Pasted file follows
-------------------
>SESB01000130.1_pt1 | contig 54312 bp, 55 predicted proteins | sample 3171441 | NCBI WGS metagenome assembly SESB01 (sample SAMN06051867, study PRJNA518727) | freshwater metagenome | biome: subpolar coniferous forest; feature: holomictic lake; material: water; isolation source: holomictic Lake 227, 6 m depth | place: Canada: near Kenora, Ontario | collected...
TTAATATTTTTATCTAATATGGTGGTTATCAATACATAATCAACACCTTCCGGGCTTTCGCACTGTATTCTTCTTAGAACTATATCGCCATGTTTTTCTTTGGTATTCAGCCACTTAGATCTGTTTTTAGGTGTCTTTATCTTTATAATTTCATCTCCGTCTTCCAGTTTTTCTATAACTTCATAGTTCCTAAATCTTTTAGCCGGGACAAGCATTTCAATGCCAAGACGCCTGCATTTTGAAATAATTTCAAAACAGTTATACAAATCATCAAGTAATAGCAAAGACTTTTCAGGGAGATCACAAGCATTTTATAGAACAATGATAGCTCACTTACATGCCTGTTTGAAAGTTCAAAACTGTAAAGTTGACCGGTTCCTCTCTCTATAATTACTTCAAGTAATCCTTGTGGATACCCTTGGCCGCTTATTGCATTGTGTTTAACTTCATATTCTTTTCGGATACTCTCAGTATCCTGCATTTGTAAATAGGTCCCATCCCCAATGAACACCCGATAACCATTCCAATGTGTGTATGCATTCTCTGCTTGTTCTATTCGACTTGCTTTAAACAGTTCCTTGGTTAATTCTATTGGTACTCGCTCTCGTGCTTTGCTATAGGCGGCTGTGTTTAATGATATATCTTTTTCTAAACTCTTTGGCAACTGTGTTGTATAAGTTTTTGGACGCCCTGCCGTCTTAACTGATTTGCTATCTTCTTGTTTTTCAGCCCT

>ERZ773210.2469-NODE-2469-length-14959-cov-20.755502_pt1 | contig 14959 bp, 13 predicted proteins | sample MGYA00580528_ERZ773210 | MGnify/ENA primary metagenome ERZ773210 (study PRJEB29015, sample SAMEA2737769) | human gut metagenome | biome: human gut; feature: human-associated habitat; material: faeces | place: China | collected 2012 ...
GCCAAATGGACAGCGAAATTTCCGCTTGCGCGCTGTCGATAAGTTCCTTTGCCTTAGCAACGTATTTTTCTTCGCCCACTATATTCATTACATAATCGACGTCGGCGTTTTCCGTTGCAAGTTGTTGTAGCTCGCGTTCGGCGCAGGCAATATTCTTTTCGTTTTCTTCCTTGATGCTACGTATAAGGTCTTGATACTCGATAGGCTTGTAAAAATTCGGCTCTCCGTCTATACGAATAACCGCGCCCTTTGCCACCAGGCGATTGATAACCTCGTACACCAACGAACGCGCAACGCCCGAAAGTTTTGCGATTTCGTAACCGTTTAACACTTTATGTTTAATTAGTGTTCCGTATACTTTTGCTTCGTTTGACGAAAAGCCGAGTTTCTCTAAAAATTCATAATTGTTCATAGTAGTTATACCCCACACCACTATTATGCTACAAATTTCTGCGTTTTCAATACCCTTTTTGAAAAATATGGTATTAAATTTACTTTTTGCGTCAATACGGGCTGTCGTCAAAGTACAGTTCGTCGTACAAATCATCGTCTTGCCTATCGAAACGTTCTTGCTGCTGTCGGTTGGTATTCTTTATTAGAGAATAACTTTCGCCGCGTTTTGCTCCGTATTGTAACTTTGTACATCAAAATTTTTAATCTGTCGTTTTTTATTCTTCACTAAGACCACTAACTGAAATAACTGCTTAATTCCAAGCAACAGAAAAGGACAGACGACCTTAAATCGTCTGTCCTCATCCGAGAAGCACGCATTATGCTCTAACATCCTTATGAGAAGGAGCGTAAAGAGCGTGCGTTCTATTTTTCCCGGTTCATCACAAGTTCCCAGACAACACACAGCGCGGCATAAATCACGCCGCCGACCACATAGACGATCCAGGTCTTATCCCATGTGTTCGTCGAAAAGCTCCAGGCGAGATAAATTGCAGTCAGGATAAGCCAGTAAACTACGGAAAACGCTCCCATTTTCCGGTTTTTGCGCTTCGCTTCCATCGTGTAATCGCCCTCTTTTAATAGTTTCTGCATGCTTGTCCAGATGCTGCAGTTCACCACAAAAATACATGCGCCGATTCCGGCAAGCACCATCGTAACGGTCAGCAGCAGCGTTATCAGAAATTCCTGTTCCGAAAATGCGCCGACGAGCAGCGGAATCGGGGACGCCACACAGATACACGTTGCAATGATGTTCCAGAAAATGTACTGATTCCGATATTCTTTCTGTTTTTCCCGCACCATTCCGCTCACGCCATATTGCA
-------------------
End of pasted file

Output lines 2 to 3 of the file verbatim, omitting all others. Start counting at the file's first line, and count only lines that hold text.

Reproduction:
TTAATATTTTTATCTAATATGGTGGTTATCAATACATAATCAACACCTTCCGGGCTTTCGCACTGTATTCTTCTTAGAACTATATCGCCATGTTTTTCTTTGGTATTCAGCCACTTAGATCTGTTTTTAGGTGTCTTTATCTTTATAATTTCATCTCCGTCTTCCAGTTTTTCTATAACTTCATAGTTCCTAAATCTTTTAGCCGGGACAAGCATTTCAATGCCAAGACGCCTGCATTTTGAAATAATTTCAAAACAGTTATACAAATCATCAAGTAATAGCAAAGACTTTTCAGGGAGATCACAAGCATTTTATAGAACAATGATAGCTCACTTACATGCCTGTTTGAAAGTTCAAAACTGTAAAGTTGACCGGTTCCTCTCTCTATAATTACTTCAAGTAATCCTTGTGGATACCCTTGGCCGCTTATTGCATTGTGTTTAACTTCATATTCTTTTCGGATACTCTCAGTATCCTGCATTTGTAAATAGGTCCCATCCCCAATGAACACCCGATAACCATTCCAATGTGTGTATGCATTCTCTGCTTGTTCTATTCGACTTGCTTTAAACAGTTCCTTGGTTAATTCTATTGGTACTCGCTCTCGTGCTTTGCTATAGGCGGCTGTGTTTAATGATATATCTTTTTCTAAACTCTTTGGCAACTGTGTTGTATAAGTTTTTGGACGCCCTGCCGTCTTAACTGATTTGCTATCTTCTTGTTTTTCAGCCCT

>ERZ773210.2469-NODE-2469-length-14959-cov-20.755502_pt1 | contig 14959 bp, 13 predicted proteins | sample MGYA00580528_ERZ773210 | MGnify/ENA primary metagenome ERZ773210 (study PRJEB29015, sample SAMEA2737769) | human gut metagenome | biome: human gut; feature: human-associated habitat; material: faeces | place: China | collected 2012 ...